Short-Sale vs. Foreclosure
The state of the housing market is one of the hottest topics being discussed today. Most reports revolve around foreclosure and the percentage of foreclosures on the market. One area that is not always discussed is short-sales. Short-Sales are a relatively new concept that many distressed home owners are turning to as an alternative to foreclosure.
A short-sale is very similar to a foreclosure. The home owner is behind on their payments and does not see any possibility of getting caught up and the home will not sell for what the owner owes on the home. Instead of being forced out by the bank due to foreclosure, the home owner, usually with the help of a realtor, works with their mortgage company to sell the house “short”. This means that the house is worth less than the owner owes on the home. There are positives and negatives to both scenarios and an entire book could be written on the details involved for both. However, I want to lay out the most basic positives and negatives to both scenarios.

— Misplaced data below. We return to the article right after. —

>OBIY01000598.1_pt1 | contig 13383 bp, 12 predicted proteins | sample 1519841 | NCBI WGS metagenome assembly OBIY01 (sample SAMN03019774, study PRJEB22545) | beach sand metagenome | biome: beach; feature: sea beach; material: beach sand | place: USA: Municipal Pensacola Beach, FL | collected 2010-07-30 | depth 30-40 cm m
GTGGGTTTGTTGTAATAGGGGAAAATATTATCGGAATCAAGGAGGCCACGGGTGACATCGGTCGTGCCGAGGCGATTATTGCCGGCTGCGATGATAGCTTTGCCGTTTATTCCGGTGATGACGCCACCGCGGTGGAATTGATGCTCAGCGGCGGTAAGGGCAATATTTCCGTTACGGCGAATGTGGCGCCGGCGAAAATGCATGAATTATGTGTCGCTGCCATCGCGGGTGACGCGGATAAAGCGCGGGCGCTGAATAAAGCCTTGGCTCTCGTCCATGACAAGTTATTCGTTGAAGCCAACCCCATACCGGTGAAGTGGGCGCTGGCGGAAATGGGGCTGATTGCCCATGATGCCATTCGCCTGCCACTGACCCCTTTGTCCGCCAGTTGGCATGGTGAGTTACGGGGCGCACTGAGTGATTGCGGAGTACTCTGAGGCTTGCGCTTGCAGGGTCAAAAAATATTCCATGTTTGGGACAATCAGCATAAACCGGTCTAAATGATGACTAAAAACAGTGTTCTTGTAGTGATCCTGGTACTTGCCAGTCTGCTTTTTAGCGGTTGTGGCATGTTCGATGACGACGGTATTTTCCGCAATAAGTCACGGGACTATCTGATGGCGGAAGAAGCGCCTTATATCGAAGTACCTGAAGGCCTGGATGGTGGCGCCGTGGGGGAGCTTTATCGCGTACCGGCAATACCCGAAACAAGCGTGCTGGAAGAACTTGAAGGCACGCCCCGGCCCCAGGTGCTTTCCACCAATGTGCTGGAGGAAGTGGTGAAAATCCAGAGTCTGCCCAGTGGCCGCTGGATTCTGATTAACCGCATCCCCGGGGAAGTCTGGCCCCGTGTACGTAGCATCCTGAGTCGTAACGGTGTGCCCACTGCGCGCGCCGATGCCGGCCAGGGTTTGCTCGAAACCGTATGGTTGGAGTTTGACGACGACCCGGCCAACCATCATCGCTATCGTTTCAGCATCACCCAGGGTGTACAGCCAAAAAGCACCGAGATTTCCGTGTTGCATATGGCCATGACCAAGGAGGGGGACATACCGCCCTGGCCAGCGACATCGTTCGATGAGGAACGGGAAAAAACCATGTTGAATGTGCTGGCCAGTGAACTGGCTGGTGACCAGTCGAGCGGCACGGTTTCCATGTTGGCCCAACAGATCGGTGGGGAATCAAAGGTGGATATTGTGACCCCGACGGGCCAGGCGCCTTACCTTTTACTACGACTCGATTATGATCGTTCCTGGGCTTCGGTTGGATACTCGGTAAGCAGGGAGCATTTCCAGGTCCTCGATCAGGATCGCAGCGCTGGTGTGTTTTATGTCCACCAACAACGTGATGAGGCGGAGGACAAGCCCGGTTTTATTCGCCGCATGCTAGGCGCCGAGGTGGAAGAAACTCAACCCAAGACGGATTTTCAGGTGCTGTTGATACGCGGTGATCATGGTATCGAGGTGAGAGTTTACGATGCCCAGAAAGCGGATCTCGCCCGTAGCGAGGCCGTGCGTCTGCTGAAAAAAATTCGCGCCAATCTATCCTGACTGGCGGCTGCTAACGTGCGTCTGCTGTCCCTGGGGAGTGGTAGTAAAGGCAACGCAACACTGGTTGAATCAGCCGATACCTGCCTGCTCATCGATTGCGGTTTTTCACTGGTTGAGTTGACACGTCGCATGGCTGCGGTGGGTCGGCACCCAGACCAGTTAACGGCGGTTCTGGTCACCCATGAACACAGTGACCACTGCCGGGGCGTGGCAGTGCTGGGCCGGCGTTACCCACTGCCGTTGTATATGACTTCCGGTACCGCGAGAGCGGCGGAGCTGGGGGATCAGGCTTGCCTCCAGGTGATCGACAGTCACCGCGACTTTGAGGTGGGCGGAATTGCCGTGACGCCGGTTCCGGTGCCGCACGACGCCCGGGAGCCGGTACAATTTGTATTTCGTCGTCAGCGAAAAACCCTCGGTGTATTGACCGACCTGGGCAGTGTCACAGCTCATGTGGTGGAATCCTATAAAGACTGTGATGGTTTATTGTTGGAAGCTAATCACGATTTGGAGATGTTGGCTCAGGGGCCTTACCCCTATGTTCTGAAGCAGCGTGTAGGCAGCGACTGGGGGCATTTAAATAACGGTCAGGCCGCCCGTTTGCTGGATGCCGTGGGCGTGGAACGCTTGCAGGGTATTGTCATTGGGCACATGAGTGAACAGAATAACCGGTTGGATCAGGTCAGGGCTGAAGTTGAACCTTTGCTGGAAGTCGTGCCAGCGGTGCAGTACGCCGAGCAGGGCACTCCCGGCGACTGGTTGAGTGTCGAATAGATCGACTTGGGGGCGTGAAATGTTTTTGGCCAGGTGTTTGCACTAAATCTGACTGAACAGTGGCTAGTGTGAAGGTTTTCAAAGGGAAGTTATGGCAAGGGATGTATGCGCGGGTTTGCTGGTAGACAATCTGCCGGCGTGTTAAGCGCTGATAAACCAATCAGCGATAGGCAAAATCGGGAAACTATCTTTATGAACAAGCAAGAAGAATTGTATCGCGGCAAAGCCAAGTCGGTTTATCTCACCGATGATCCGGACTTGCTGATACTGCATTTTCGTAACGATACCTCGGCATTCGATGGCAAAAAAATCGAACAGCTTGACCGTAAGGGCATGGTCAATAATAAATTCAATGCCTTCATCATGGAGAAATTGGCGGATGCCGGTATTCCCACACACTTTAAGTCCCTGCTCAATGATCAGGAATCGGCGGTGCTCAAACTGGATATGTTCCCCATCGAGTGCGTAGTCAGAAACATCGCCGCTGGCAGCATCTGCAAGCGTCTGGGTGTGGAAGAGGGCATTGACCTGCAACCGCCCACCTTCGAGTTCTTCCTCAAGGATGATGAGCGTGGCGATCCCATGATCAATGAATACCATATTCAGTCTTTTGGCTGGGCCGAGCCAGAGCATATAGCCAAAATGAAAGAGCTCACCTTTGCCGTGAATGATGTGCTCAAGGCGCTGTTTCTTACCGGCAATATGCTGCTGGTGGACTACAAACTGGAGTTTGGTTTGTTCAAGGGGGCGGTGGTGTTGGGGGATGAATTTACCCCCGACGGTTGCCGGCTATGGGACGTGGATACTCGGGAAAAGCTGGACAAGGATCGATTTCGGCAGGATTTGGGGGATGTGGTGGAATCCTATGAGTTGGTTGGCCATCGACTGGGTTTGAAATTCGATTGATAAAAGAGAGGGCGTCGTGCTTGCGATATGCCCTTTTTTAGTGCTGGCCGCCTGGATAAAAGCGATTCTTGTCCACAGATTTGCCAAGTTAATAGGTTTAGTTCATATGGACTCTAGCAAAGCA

1) Owner typically gets to stay in the home longer as they work to sell the home
2) Credit Score hit is less
3) The 3-year waiting period to purchase again starts the day the home is closed on.
1) More paperwork and dealing with a Realtor, home showings, ect
2) Emotional strain of selling the home
3) Bank still has to give final approval on the deal and it can take months to close
1) Owner moves out and puts the bad situation behind them
2) The mortgage company becomes liable for the home once they foreclose
1) 3-year waiting period does not start the day the owner moves out. The waiting period starts when the home is resold and the deed changes hands. This can sometimes take a year or longer.
2) Massive credit score hit
In my opinion, the greatest advantage to a short-sale is that the owner knows the exact day that their 3 year waiting period begins. They can then plan to purchase again in 3 years and hopefully avoid the mistakes / issues that forced the first short-sale. Again, this short blog is by no means a comprehensive guide to short-sales and foreclosures.